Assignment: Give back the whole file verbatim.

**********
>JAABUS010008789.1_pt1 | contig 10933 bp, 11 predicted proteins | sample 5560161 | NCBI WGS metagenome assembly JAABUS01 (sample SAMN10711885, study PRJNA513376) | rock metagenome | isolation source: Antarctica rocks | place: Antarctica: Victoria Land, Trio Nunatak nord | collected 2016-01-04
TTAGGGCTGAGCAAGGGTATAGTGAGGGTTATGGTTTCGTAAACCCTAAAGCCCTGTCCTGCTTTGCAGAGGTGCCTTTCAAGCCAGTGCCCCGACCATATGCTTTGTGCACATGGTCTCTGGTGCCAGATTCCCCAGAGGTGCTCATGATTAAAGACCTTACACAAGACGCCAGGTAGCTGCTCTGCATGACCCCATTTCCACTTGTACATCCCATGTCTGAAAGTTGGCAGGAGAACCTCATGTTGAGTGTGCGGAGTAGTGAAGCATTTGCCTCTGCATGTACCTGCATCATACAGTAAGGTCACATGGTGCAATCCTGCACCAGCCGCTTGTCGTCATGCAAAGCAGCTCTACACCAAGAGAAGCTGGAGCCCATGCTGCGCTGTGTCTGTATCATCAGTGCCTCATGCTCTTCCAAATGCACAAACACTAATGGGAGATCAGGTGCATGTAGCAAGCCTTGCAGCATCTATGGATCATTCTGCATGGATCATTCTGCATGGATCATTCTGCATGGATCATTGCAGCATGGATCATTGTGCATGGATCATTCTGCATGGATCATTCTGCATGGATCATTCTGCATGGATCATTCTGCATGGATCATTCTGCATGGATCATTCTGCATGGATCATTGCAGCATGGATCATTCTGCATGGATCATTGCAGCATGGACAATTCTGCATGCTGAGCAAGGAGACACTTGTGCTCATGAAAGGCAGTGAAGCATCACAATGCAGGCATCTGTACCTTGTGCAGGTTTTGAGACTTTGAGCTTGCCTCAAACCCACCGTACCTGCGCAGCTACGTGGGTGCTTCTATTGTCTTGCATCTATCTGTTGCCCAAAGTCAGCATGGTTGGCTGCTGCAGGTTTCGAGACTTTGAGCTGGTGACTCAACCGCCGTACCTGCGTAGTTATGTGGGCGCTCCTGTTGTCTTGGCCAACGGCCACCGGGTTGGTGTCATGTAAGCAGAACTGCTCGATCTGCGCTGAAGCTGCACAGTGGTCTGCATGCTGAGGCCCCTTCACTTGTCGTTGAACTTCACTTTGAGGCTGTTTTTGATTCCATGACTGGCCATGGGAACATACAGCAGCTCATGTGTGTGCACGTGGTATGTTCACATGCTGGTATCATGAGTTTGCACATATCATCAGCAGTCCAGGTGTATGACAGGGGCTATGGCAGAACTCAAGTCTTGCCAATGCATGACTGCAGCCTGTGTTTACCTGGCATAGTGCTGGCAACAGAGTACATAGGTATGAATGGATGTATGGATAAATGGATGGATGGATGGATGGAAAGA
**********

>JAABUS010008789.1_pt1 | contig 10933 bp, 11 predicted proteins | sample 5560161 | NCBI WGS metagenome assembly JAABUS01 (sample SAMN10711885, study PRJNA513376) | rock metagenome | isolation source: Antarctica rocks | place: Antarctica: Victoria Land, Trio Nunatak nord | collected 2016-01-04
TTAGGGCTGAGCAAGGGTATAGTGAGGGTTATGGTTTCGTAAACCCTAAAGCCCTGTCCTGCTTTGCAGAGGTGCCTTTCAAGCCAGTGCCCCGACCATATGCTTTGTGCACATGGTCTCTGGTGCCAGATTCCCCAGAGGTGCTCATGATTAAAGACCTTACACAAGACGCCAGGTAGCTGCTCTGCATGACCCCATTTCCACTTGTACATCCCATGTCTGAAAGTTGGCAGGAGAACCTCATGTTGAGTGTGCGGAGTAGTGAAGCATTTGCCTCTGCATGTACCTGCATCATACAGTAAGGTCACATGGTGCAATCCTGCACCAGCCGCTTGTCGTCATGCAAAGCAGCTCTACACCAAGAGAAGCTGGAGCCCATGCTGCGCTGTGTCTGTATCATCAGTGCCTCATGCTCTTCCAAATGCACAAACACTAATGGGAGATCAGGTGCATGTAGCAAGCCTTGCAGCATCTATGGATCATTCTGCATGGATCATTCTGCATGGATCATTCTGCATGGATCATTGCAGCATGGATCATTGTGCATGGATCATTCTGCATGGATCATTCTGCATGGATCATTCTGCATGGATCATTCTGCATGGATCATTCTGCATGGATCATTCTGCATGGATCATTGCAGCATGGATCATTCTGCATGGATCATTGCAGCATGGACAATTCTGCATGCTGAGCAAGGAGACACTTGTGCTCATGAAAGGCAGTGAAGCATCACAATGCAGGCATCTGTACCTTGTGCAGGTTTTGAGACTTTGAGCTTGCCTCAAACCCACCGTACCTGCGCAGCTACGTGGGTGCTTCTATTGTCTTGCATCTATCTGTTGCCCAAAGTCAGCATGGTTGGCTGCTGCAGGTTTCGAGACTTTGAGCTGGTGACTCAACCGCCGTACCTGCGTAGTTATGTGGGCGCTCCTGTTGTCTTGGCCAACGGCCACCGGGTTGGTGTCATGTAAGCAGAACTGCTCGATCTGCGCTGAAGCTGCACAGTGGTCTGCATGCTGAGGCCCCTTCACTTGTCGTTGAACTTCACTTTGAGGCTGTTTTTGATTCCATGACTGGCCATGGGAACATACAGCAGCTCATGTGTGTGCACGTGGTATGTTCACATGCTGGTATCATGAGTTTGCACATATCATCAGCAGTCCAGGTGTATGACAGGGGCTATGGCAGAACTCAAGTCTTGCCAATGCATGACTGCAGCCTGTGTTTACCTGGCATAGTGCTGGCAACAGAGTACATAGGTATGAATGGATGTATGGATAAATGGATGGATGGATGGATGGAAAGA